We, as individuals, are responsible for our own personal emissions.
Emissions like sound (how loud we speak or the noise we generate) and smell (cologne, body odor, cigarettes, etc.) are obvious. But, over the past 20 years a new category has emerged: personal digital emissions. In the mid-1990s I began teaching time management training classes. While researching time management strategies I read two excellent books that addressed information overload: Data Smog
and Information Anxiety
. A lot of our digital emissions causes and is caused by stress.
Digital emissions are the electronic information we emit. There are two types, passive and active.
The passive emissions aren't a big problem. These are the digital emissions such as my phone checking a mail server for new e-mail. These emissions usually interact with other devices or servers.
Rather, it's the active emissions – our emissions that interrupt someone else – which quickly get out of control. So much so that I feel it necessary to post this reminder. Every e-mail and text message sent, and every phone call made, will be an interruption in someone's day. It's worth taking the time to think before acting. Is your digital emission urgent and important enough to justify interrupting someone? Frequency and timing are a factor, too. Equally important is your response to someone's digital emission. Did you take the time to fully read and understand before responding? I just made this mistake, myself, last week, when responding to an e-mail from a friend and professional colleague. Good etiquette, clear communications, and time management techniques
are important work and life traits.
I've seen people load up on app after app and tool after tool thinking they've found the silver bullet for time management. Truth be told, it's not the tools that make or break us. Rather, it's our own personal habits and self-discipline. You shouldn't need to worry about forgetting the things you need to do. Instead, you should simply organize in a way so tasks and events come in front of you at the appropriate time.
Here's some advice for refining your digital emissions.
Sending multiple text messages, on the same topic, within a minute or two, is annoying. At least I find it annoying. My phone will ding and vibrate so I'll pull it out of my pocket to read the message. I'll either respond or not and then put it away only to pull it out 30 seconds later when the next message arrives. You may be lying in bed with nothing to do when sending your text message, but what's the recipient doing? Are they working, driving, or in a meeting? A simple text message can be distracting. Multiple texts in a short period are very distracting. Many times the sender only needed to wait 60 seconds to collect his or her thoughts to compose a clear message. Don't text me: "It's Jane's birthday next week," followed 30 seconds later with, "What do you think we should do?" followed another 20 seconds later with, "Are you there?" Please don't ask me to respond, with a sense of urgency, to something that's not pressing.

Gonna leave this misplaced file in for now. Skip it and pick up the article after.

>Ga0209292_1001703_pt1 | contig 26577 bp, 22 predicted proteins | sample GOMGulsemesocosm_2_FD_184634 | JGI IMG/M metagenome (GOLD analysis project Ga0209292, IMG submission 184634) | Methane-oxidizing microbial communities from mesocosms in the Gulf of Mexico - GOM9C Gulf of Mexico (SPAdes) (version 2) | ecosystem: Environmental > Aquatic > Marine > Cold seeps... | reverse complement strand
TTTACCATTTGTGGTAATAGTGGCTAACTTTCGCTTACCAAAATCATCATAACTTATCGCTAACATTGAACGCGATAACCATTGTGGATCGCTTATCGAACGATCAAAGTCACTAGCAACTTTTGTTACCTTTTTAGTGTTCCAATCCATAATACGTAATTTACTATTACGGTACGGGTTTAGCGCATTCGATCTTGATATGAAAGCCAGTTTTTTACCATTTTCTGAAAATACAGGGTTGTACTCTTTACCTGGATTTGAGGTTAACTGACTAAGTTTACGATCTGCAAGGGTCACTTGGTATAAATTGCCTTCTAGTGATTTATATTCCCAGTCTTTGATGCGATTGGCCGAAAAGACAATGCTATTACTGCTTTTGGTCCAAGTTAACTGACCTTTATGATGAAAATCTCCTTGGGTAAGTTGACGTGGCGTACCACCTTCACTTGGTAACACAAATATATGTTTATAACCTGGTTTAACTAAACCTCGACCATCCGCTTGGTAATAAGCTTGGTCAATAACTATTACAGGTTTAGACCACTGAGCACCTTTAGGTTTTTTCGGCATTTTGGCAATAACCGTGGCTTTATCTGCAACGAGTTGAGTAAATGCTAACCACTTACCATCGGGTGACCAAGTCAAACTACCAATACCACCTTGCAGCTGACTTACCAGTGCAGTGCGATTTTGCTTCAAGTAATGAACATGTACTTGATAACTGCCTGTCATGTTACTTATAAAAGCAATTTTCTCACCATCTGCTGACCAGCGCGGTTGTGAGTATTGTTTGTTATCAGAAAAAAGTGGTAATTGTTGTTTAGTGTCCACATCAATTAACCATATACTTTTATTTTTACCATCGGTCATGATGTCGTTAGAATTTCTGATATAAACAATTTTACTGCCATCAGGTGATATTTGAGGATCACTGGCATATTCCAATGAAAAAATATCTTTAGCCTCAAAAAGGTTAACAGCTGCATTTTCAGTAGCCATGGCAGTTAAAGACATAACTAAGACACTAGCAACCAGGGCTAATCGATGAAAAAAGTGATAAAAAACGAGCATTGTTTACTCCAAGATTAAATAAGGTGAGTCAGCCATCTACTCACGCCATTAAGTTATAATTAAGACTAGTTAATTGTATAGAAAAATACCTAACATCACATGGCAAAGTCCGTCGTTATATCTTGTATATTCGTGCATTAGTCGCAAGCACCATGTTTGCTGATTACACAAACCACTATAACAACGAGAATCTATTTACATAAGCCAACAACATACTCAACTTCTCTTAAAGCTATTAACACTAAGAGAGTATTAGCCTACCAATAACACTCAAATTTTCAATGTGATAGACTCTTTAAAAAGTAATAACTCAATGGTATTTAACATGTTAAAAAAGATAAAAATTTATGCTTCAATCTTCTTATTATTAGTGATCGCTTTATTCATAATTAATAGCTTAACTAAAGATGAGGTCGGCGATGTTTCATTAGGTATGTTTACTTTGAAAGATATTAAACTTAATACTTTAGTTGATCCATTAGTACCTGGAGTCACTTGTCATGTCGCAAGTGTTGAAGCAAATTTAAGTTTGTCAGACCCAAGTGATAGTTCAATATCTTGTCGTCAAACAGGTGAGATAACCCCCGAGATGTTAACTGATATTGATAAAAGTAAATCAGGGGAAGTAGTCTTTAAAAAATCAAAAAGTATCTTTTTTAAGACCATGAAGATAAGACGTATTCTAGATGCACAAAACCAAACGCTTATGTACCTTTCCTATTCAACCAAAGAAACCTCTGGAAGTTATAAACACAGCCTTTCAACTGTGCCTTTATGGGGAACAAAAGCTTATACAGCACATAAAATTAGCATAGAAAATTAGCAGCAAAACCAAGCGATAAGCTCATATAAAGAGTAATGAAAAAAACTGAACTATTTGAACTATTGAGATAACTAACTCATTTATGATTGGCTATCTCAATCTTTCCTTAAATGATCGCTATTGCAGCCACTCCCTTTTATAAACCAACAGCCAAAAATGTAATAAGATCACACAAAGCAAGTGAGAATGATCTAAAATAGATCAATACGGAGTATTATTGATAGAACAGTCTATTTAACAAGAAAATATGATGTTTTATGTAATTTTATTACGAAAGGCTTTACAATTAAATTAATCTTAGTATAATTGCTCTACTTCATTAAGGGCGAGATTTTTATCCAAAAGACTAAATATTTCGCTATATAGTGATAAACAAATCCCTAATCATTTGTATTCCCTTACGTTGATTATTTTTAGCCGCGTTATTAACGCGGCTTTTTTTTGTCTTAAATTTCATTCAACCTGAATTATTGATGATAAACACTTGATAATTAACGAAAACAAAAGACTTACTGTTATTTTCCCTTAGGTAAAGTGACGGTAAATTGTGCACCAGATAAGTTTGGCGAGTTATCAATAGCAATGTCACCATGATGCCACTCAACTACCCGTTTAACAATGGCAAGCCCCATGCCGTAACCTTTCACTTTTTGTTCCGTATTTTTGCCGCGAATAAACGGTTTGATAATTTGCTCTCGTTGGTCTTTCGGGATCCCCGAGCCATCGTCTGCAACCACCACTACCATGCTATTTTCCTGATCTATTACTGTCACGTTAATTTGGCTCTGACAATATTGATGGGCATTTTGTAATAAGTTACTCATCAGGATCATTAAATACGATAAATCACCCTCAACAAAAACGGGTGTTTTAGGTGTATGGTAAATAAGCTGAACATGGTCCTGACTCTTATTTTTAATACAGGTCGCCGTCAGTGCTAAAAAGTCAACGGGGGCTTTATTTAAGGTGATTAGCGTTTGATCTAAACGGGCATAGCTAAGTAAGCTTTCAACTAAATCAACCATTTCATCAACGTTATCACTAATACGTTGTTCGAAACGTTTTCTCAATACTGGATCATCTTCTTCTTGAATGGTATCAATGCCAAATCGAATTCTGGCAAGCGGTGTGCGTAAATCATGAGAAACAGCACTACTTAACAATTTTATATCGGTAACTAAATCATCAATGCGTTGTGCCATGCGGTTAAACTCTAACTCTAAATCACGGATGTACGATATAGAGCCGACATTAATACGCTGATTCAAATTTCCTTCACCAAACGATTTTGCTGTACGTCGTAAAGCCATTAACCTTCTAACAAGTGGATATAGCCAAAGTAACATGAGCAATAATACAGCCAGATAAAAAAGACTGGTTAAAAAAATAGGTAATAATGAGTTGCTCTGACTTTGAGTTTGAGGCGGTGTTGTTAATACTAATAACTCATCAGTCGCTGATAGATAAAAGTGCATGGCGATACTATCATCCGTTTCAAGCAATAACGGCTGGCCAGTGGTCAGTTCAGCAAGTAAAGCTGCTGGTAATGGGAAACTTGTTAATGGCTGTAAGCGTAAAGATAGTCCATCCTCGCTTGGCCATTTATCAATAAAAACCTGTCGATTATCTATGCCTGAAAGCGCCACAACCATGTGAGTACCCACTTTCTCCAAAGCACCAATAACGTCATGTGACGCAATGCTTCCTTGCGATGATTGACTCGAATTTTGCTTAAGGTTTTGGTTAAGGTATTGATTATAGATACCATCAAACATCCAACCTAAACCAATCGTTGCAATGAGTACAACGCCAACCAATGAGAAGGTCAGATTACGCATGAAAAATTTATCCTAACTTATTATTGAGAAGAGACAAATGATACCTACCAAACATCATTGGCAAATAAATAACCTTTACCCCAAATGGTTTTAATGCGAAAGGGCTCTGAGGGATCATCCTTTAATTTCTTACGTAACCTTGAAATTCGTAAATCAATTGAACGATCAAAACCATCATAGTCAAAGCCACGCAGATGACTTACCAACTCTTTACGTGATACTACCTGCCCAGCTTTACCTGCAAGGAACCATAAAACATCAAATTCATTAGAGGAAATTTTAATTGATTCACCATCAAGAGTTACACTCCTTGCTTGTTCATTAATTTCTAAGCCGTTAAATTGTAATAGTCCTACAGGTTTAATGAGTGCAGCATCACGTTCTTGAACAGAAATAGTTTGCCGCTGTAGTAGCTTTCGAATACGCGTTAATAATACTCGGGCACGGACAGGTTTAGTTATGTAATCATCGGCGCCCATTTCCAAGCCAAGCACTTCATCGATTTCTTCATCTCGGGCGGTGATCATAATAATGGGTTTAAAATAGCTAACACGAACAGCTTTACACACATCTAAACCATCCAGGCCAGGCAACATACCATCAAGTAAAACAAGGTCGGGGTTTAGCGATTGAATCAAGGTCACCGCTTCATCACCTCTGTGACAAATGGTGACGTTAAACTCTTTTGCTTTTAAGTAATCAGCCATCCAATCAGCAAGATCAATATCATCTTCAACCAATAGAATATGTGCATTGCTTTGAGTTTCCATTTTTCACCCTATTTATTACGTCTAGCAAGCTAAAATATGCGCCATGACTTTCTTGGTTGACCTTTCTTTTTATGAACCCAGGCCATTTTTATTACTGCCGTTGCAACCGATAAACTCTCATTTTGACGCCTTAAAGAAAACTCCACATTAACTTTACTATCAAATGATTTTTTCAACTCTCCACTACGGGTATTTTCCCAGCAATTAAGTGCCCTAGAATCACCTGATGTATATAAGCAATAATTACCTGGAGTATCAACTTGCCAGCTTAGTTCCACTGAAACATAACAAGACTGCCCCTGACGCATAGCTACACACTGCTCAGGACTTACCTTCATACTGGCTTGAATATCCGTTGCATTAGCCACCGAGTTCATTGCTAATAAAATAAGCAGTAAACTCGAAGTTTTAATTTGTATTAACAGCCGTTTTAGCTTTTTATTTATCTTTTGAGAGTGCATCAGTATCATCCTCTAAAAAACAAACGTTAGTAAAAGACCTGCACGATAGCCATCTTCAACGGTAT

On a low level, SMS text messages may be limited to 160 characters. But this is no longer an issue since wireless carriers can seamlessly stitch together multiple texts into a single message. So please collect all your thoughts on a single subject into a single text message.
I have a name for this type of texter. I call them the, "Daddy! Daddy! Daddy!" texter. Or, more formally, I refer to it as the "Daddy! Daddy! Daddy! Look at me! Daddy! Daddy! Daddy. Pay attention to me! Daddy! Daddy!" texter.
There are some people who I don't even want to text with. Three texts, about the same nothing, all within 90 seconds is a bit too much. Take a deep breath and gather your thoughts instead of texting me your stream of consciousness.
We've all read an e-mail and forgotten to respond. But, some people are terrible at managing their e-mail.
Some people are notorious about going off half-cocked. Or, even more annoying are the partial and vague responders. These people seem to lack communications skills across the board. When corresponding with these people, I'm very careful to only put one action item per e-mail. When asking them multiple questions via e-mail, I list each in a numbered bullet format. Yet, still, they'll partially respond thinking they'll get back to my other questions later. But, they have no time management system for doing this. They'll read an e-mail now and neither respond nor write down the task, and then forget about it. You don't need to respond to every e-mail, only the ones you intend to.
As a general rule, when someone sends me an e-mail with multiple topics and questions, I'll copy and paste each item and write my response below it. This makes my responses clear and it helps me ensure that I didn't overlook any items.
Do you think we'll finish this product on schedule? What about the budget?
Have we finished the security and privacy evaluation?
>Do you think we'll finish this product on schedule? What about the budget?
Yes it'll be on time but the budget funding source is still in question. I've reviewed the schedule with the team and they're comfortable that we'll deliver it to QA by the deadline. I met with the comptroller and he had a concern about source of the funding. He'll be meeting with the CFO to ask for more direction on the funding and get back to us by Monday.
>Have we finished the security and privacy evaluation?
Yes. I've attached the approved risk evaluation. Both our security consultant and in-house counsel have signed off on it.
Remember in elementary school when we had to respond to a written question by including a portion of the original question in our answer? That wasn't sadistic punishment, rather it was to develop our communications skills.
Once last point is to consider is using the To and CC lines appropriately, especially if you omit a salutation in your e-mail.
Whew, now I feel better.